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Panhandle Oil and Gas, Inc. v. Bhp Billiton Petroleum (Fayetteville), LLC

Court of Appeals of Arkansas, Division II

April 5, 2017

PANHANDLE OIL AND GAS, INC. APPELLANT
v.
BHP BILLITON PETROLEUM (FAYETTEVILLE), LLC APPELLEE

         APPEAL FROM THE FAULKNER COUNTY CIRCUIT COURT [NO. 23CV-13-50] HONORABLE MIKE MURPHY, JUDGE

          Morgan Law Firm, P.A., by: M. Edward Morgan; and Fellers Snider Blankenship Bailey & Tippens, P.C., by: Mark K. Stonecipher and C. Eric Shephard, pro hac vice.

          PPGMR Law, PLLC, by: Julie DeWoody Greathouse and Kimberly D. Logue, for appellee.

          RAYMOND R. ABRAMSON, Judge

         This is the second time this case is before us on appeal. In the first appeal, our court dismissed for lack of a final order. Panhandle Oil & Gas, Inc. v. BHP Billiton Petroleum (Fayetteville) LLC, 2016 Ark.App. 376, 499 S.W.3d 667 (Panhandle I). We now have a final order; appellant Panhandle Oil and Gas, Inc. (Panhandle), has again appealed three dismissals of their claims against appellee BHP Billiton Petroleum Fayetteville (BHP) from the Faulkner County Circuit Court. On appeal, Panhandle argues that the circuit court abused its discretion in granting two motions to dismiss pursuant to Rule 12(b)(6) of the Arkansas Rules of Civil Procedure and that the circuit court erred by dismissing its claims against BHP in the third amended complaint pursuant to Rule 41(b) of the Arkansas Rules of Civil Procedure. For the following reasons, we affirm in part, and reverse and remand in part.

         I. Procedural History

         As our court noted in Panhandle I, the procedural history of this case is rather complex. We provided a recitation of the facts in that opinion and do so again here. In May 2005, Panhandle and separate defendant Chesapeake Exploration, LLC (Chesapeake), entered into a written agreement (the May 2005 Agreement), which stated that Chesapeake would provide wellbore proposals to Panhandle for oil and gas wells in certain identified sections of land in Arkansas where Panhandle owns forty or more net mineral acres and Chesapeake desires to drill a well. Upon receiving a wellbore proposal, Panhandle would then decide if it wanted to participate in the well. Panhandle argues that the obligations of Chesapeake (and its assigns) included two things: (1) submit a well proposal in the event a well was to be drilled; and (2) in the event Panhandle elected to participate in a well, execute a wellbore assignment of any "Retained Interest, " which was a defined term. The contract was designed to allow Panhandle to participate in the development of its minerals even though Panhandle itself would not drill the well.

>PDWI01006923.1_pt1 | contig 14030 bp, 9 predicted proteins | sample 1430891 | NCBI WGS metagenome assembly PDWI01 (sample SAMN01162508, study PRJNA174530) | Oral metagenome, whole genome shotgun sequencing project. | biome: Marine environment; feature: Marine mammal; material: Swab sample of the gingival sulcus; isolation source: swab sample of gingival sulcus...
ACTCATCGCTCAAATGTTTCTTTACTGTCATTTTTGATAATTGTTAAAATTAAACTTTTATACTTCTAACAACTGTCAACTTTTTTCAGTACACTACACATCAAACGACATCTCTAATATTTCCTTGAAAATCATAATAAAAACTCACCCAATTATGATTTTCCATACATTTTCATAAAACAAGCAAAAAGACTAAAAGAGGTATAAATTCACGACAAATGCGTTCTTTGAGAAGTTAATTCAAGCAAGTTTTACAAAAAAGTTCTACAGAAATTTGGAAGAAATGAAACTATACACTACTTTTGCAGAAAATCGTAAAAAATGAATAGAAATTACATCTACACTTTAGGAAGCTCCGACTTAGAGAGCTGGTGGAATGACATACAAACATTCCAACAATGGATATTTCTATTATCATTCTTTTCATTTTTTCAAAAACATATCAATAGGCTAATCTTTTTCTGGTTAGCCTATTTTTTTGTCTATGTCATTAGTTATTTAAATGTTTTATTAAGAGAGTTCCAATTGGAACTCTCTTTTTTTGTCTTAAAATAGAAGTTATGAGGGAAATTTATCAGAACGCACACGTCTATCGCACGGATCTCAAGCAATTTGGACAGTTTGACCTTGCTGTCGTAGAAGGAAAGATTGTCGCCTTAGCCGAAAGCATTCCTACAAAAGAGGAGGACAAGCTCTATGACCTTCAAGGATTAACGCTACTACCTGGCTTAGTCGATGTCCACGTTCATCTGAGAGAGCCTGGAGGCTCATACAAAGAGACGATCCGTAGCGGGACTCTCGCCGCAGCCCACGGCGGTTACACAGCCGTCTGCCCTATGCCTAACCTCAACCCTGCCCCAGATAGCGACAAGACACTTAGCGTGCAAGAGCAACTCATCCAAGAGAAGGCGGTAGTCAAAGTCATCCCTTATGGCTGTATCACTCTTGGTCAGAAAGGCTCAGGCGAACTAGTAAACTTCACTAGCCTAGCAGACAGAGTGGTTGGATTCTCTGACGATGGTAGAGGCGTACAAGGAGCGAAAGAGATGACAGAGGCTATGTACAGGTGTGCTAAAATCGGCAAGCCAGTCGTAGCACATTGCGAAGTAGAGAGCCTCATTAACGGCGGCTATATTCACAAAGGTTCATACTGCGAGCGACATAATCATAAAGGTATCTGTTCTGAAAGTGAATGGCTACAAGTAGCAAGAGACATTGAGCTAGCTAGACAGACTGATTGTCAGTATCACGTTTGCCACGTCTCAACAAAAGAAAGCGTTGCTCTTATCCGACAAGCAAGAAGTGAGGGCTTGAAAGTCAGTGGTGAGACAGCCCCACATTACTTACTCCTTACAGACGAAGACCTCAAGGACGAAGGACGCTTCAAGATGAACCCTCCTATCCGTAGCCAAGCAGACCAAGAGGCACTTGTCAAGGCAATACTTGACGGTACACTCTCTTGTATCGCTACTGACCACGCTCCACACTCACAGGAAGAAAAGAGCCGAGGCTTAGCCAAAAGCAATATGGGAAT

Panhandle claims that, beginning in 2009, it began experiencing significant delays in receiving well proposals and other pertinent information. In an effort to remedy this, Panhandle and Chesapeake entered into another agreement, which is referred to as "the August 2010 Agreement, " in order to establish Panhandle as a record working-interest owner in certain listed sections.[1] On January 1, 2011, Chesapeake assigned its remaining interest in the Panhandle Leases to BHP. On January 14, 2013, Panhandle filed suit against Chesapeake based on Chesapeake's alleged breaches of the May 2005 Agreement and also named BHP as a defendant. In its first amended complaint, filed on June 21, 2013, Panhandle asserted causes of action against BHP for breach of the May 2005 Agreement, specific performance of the same, an equitable accounting, and unjust enrichment.[2] On July 11, 2013, BHP moved to dismiss the causes of action against it in the first amended complaint under Rule 12(b)(6) of the Arkansas Rules of Civil Procedure for failure to adequately state a claim. BHP argued that the first amended complaint sought to extend the May 2005 Agreement beyond its written terms, failed to allege sufficient facts-including an adequate basis to support successor liability-and failed to allege claims for an equitable accounting or unjust enrichment. After Panhandle responded on July 25, 2013, the circuit court heard oral arguments on the issues raised in the motion and response. On October 31, 2013, the circuit court dismissed BHP from the case by stating, without further explanation, that the Rule 12(b)(6) motion was granted.